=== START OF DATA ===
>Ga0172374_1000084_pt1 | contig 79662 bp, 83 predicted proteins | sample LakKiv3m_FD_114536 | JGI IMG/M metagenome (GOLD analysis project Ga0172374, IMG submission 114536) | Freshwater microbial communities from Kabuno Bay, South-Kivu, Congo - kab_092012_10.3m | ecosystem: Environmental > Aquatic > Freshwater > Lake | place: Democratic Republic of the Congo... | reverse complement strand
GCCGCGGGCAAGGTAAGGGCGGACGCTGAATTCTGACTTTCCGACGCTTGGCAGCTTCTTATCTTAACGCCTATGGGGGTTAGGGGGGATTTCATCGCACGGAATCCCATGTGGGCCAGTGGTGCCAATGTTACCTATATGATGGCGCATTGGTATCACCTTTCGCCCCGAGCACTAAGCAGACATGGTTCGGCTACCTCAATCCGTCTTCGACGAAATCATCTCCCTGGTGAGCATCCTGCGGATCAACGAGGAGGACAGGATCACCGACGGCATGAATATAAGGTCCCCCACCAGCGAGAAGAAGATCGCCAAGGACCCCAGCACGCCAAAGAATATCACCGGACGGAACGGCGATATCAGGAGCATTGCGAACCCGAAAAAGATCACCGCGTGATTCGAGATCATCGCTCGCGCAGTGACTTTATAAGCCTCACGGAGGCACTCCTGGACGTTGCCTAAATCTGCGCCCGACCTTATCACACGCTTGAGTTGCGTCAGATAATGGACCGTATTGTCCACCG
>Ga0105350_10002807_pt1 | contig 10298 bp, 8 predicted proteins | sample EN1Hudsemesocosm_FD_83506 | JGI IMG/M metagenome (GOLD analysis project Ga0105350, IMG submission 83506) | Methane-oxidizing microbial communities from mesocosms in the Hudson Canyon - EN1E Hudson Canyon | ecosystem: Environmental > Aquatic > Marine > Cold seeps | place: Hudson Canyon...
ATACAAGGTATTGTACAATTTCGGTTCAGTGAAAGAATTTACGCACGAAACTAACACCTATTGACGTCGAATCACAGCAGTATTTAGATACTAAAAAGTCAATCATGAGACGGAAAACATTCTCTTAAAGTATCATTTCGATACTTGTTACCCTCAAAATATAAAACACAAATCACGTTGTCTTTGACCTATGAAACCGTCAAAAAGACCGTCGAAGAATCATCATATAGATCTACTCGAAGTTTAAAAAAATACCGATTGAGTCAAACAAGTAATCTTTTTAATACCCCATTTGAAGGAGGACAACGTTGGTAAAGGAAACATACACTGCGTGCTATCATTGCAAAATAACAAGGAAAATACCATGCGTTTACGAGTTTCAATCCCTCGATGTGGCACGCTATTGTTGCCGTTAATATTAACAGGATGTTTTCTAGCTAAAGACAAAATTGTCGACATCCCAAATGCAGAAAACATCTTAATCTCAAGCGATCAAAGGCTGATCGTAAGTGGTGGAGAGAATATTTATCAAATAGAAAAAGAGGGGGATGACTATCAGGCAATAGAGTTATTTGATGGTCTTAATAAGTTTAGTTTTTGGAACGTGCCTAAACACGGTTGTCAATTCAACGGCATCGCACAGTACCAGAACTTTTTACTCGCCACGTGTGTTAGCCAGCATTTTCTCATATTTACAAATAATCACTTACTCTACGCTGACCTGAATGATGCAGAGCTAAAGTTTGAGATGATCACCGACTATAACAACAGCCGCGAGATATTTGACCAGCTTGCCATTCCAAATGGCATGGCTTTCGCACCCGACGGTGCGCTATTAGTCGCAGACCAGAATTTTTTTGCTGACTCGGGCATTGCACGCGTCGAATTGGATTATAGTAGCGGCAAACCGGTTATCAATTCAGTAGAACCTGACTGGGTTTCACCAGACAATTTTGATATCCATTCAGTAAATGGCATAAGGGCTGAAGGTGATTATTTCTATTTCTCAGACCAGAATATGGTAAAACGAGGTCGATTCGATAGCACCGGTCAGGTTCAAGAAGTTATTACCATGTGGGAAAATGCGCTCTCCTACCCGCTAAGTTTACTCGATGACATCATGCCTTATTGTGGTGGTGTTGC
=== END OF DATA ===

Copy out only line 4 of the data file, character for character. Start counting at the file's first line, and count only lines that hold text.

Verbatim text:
ATACAAGGTATTGTACAATTTCGGTTCAGTGAAAGAATTTACGCACGAAACTAACACCTATTGACGTCGAATCACAGCAGTATTTAGATACTAAAAAGTCAATCATGAGACGGAAAACATTCTCTTAAAGTATCATTTCGATACTTGTTACCCTCAAAATATAAAACACAAATCACGTTGTCTTTGACCTATGAAACCGTCAAAAAGACCGTCGAAGAATCATCATATAGATCTACTCGAAGTTTAAAAAAATACCGATTGAGTCAAACAAGTAATCTTTTTAATACCCCATTTGAAGGAGGACAACGTTGGTAAAGGAAACATACACTGCGTGCTATCATTGCAAAATAACAAGGAAAATACCATGCGTTTACGAGTTTCAATCCCTCGATGTGGCACGCTATTGTTGCCGTTAATATTAACAGGATGTTTTCTAGCTAAAGACAAAATTGTCGACATCCCAAATGCAGAAAACATCTTAATCTCAAGCGATCAAAGGCTGATCGTAAGTGGTGGAGAGAATATTTATCAAATAGAAAAAGAGGGGGATGACTATCAGGCAATAGAGTTATTTGATGGTCTTAATAAGTTTAGTTTTTGGAACGTGCCTAAACACGGTTGTCAATTCAACGGCATCGCACAGTACCAGAACTTTTTACTCGCCACGTGTGTTAGCCAGCATTTTCTCATATTTACAAATAATCACTTACTCTACGCTGACCTGAATGATGCAGAGCTAAAGTTTGAGATGATCACCGACTATAACAACAGCCGCGAGATATTTGACCAGCTTGCCATTCCAAATGGCATGGCTTTCGCACCCGACGGTGCGCTATTAGTCGCAGACCAGAATTTTTTTGCTGACTCGGGCATTGCACGCGTCGAATTGGATTATAGTAGCGGCAAACCGGTTATCAATTCAGTAGAACCTGACTGGGTTTCACCAGACAATTTTGATATCCATTCAGTAAATGGCATAAGGGCTGAAGGTGATTATTTCTATTTCTCAGACCAGAATATGGTAAAACGAGGTCGATTCGATAGCACCGGTCAGGTTCAAGAAGTTATTACCATGTGGGAAAATGCGCTCTCCTACCCGCTAAGTTTACTCGATGACATCATGCCTTATTGTGGTGGTGTTGC